Installing Felix as a static binary

These instructions will take you through a first-time install of Calico’s per-host daemon, Felix, starting with the calico-felix binary. These instructions apply to Calico v2.1.0 and above. Older versions were packaged differently.

NOTE

This install process is most suited to bare-metal-only installations where Felix is to be used to control policy for the host’s interfaces. For OpenStack and containers there are additional daemons that need to be installed, which are not covered here.

Prerequisites

Felix has the following pre-requisites:

  • For IPv4 support, Linux kernel v2.6.32 is required. We have tested against v2.6.32-573+. Note: if you intend to run containers, Docker requires kernel >=v3.10. The kernel’s version can be checked with uname -a.
  • For IPv6 support, Linux kernel 3.10+ is required (due to the lack of reverse path filtering for IPv6 in older versions).
  • conntrack-tools; in particular, the conntrack command must be available. We test against >=v1.4.1. To check the version, run conntrack --version.
  • iptables; for IPv6 support, the ip6tables command must be available. We test against >=v1.4.7. To check the version, run iptables --version.
  • ipset; we test against >=v6.11. To check the version, run ipset --version.
  • The conntrack, iptables and ipsets kernel modules must be available (or compiled-in).
  • An etcd cluster that supports the etcdv2 protocol. We recommend running the latest stable release of etcd v3.x. To check the version, run etcd --version

NOTE

If any of the commands above fail when run with the --version flag then you have an old version that doesn’t support reporting its version.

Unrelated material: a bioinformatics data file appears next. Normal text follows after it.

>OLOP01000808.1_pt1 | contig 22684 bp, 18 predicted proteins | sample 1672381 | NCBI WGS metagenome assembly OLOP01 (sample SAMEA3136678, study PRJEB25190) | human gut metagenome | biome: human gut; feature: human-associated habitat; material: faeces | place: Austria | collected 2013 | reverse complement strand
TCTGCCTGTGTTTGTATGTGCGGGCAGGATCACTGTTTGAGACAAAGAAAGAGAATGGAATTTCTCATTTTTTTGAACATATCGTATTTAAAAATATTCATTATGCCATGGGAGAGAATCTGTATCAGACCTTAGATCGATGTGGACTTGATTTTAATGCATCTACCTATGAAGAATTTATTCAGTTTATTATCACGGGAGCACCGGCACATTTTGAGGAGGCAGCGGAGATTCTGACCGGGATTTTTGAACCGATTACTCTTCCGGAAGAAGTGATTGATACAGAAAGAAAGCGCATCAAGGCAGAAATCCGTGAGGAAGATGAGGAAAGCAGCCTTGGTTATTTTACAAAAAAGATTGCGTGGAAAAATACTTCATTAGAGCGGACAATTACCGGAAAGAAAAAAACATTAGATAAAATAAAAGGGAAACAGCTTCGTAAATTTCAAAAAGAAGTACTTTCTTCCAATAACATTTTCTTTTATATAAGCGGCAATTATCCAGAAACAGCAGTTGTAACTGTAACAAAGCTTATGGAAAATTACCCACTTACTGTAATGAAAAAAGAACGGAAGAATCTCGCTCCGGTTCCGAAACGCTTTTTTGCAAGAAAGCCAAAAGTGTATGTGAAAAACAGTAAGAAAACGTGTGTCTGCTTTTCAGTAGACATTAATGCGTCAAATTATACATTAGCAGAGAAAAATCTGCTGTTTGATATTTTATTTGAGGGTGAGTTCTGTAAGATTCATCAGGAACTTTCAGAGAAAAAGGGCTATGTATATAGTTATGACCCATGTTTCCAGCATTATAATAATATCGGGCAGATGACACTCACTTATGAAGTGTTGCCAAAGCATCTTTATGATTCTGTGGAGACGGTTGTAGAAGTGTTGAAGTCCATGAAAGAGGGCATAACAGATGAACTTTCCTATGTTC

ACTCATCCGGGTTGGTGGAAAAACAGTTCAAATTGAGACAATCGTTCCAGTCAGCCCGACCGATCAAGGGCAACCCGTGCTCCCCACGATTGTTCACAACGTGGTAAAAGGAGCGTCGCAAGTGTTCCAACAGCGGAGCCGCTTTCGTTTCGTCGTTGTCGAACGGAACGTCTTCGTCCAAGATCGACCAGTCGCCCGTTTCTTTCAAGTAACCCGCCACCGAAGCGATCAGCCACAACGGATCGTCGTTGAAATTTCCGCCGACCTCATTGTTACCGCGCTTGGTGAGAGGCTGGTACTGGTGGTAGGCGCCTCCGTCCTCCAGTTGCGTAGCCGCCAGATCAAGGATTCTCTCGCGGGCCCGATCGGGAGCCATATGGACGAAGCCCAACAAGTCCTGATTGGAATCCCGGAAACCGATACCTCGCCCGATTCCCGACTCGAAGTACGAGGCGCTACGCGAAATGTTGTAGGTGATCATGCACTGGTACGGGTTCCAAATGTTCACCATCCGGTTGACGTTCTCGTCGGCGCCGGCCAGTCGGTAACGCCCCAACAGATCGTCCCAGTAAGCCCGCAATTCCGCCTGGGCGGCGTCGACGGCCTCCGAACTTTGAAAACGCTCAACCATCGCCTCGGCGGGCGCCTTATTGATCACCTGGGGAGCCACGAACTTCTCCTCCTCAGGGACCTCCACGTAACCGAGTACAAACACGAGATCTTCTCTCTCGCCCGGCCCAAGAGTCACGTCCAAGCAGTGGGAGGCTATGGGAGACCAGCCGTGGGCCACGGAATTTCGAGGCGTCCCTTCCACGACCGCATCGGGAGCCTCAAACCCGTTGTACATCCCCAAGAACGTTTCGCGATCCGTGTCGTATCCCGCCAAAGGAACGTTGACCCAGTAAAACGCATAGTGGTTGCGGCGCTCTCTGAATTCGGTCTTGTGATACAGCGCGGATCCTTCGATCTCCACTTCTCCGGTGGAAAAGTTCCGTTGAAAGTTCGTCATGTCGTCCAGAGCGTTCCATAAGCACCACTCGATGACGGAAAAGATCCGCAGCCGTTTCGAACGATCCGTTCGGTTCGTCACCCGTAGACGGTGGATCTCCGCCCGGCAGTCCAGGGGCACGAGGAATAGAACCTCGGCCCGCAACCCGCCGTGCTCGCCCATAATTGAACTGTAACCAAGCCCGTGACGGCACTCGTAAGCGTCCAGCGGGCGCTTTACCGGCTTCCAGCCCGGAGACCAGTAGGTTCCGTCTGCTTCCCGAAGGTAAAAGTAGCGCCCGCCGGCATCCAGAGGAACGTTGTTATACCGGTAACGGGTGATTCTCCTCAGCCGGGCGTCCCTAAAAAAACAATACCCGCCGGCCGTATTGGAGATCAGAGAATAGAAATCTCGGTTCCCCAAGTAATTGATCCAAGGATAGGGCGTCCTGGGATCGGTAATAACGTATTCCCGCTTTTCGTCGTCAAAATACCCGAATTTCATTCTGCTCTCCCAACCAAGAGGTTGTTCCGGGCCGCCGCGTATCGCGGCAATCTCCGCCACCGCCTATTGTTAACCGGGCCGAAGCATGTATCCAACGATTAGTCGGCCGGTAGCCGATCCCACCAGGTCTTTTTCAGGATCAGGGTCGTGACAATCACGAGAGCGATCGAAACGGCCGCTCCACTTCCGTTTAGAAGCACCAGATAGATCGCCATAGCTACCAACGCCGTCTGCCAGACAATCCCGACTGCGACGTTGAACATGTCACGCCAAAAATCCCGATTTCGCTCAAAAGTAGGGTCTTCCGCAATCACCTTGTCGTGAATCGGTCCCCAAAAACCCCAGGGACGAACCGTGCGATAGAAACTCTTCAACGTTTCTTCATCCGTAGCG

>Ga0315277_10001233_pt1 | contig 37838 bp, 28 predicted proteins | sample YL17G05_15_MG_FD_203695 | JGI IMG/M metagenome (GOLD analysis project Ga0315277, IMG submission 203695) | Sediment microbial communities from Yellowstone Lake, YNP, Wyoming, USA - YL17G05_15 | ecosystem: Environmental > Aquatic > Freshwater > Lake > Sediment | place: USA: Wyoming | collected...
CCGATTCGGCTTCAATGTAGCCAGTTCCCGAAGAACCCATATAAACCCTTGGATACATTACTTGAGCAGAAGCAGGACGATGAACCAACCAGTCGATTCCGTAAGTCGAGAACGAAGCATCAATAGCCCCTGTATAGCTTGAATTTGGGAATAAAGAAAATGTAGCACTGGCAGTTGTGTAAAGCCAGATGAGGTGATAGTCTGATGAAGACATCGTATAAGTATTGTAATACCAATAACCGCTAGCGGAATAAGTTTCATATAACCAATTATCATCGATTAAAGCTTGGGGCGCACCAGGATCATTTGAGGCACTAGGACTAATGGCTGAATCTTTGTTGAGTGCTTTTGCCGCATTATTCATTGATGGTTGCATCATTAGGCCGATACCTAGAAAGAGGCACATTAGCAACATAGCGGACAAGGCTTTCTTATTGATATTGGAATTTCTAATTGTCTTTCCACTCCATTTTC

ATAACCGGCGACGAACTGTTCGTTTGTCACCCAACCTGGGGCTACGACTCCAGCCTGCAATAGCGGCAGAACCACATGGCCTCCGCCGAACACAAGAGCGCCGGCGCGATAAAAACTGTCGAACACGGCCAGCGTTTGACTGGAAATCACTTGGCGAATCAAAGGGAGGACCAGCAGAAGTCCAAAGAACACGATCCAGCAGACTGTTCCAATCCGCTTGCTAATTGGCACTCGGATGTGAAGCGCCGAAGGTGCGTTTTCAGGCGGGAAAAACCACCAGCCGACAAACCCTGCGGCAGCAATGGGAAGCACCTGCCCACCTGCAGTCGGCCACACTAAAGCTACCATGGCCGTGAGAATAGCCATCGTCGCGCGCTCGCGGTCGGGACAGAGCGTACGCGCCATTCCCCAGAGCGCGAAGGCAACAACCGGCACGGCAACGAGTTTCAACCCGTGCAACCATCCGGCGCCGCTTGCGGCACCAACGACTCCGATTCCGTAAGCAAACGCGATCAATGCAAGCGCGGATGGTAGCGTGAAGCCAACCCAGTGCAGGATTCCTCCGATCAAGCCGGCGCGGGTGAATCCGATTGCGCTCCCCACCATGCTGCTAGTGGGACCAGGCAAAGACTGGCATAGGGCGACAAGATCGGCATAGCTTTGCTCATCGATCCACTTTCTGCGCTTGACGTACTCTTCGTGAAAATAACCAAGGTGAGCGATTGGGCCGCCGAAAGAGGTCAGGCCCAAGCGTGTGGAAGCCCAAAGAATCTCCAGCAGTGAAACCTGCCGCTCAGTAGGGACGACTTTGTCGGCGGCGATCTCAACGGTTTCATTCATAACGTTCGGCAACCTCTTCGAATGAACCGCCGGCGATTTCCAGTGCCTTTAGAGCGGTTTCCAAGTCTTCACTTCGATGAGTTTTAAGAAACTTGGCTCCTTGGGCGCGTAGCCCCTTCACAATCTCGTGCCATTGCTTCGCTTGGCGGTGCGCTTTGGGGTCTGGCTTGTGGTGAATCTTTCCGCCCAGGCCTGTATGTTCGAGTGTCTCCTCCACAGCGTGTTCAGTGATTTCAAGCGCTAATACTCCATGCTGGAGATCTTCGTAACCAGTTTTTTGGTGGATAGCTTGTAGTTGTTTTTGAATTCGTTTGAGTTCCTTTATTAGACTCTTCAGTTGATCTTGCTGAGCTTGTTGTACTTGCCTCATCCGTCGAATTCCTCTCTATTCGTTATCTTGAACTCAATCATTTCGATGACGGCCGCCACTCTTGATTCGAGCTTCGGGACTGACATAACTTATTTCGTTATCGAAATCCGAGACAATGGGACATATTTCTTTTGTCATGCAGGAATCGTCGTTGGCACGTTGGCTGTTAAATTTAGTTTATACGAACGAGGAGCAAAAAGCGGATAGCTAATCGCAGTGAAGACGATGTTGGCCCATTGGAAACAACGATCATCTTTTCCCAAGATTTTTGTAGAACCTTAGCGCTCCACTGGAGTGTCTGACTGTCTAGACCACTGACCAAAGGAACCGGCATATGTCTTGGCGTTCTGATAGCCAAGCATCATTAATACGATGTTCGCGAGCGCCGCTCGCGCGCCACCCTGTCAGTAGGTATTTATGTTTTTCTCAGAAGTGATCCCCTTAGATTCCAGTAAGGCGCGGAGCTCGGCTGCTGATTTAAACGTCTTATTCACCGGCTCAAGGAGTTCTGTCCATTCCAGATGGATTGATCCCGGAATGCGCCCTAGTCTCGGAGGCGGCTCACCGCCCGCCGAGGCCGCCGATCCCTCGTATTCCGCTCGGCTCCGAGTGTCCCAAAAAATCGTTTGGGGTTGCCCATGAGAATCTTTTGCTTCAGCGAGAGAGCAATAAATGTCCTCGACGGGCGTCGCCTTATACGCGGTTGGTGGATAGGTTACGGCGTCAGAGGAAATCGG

Download and install the binary

The calico-felix binary is distributed via the Github releases page. Download the calico-felix attachment to your system, then make it executable and move it to a location on your path, for example:

curl -o calico-felix <URL of binary>
chmod +x calico-felix
sudo cp calico-felix /usr/local/bin

Create a start-up script

Felix should be started at boot by your init system and the init system must be configured to restart Felix if it stops. Felix relies on that behaviour for certain configuration changes.

If your distribution uses systemd, then you could use the following unit file:

[Unit]
Description=Calico Felix agent
After=syslog.target network.target

[Service]
User=root
ExecStartPre=/usr/bin/mkdir -p /var/run/calico
ExecStart=/usr/local/bin/calico-felix
KillMode=process
Restart=on-failure
LimitNOFILE=32000

[Install]
WantedBy=multi-user.target

Or, for upstart:

description "Felix (Calico agent)"
author "Project Calico Maintainers <maintainers@projectcalico.org>"

start on stopped rc RUNLEVEL=[2345]
stop on runlevel [!2345]

limit nofile 32000 32000

respawn
respawn limit 5 10

chdir /var/run

pre-start script
  mkdir -p /var/run/calico
  chown root:root /var/run/calico
end script

exec /usr/local/bin/calico-felix

Configure Felix

Optionally, you can create a file at /etc/calico/felix.cfg to configure Felix. The configuration file as well as other options for configuring felix (including environment variables) are described in this document.

If etcd is not running on the local machine, it’s essential to configure the EtcdAddr or EtcdEndpoints setting to tell Felix how to reach etcd.

Felix tries to detect whether IPv6 is available on your platform but the detection can fail on older (or more unusual) systems. If Felix exits soon after startup with ipset or iptables errors try setting the Ipv6Support setting to false.

Start Felix

Once you’ve configured Felix, start it up via your init system.

For systemd, with the above unit file installed, you could run:

systemctl start calico-felix

For upstart:

start calico-felix

Running Felix manually

For debugging, it’s sometimes useful to run Felix manually and tell it to emit its logs to screen. You can do that with the following command:

FELIX_LOGSEVERITYSCREEN=INFO /opt/calico-felix/calico-felix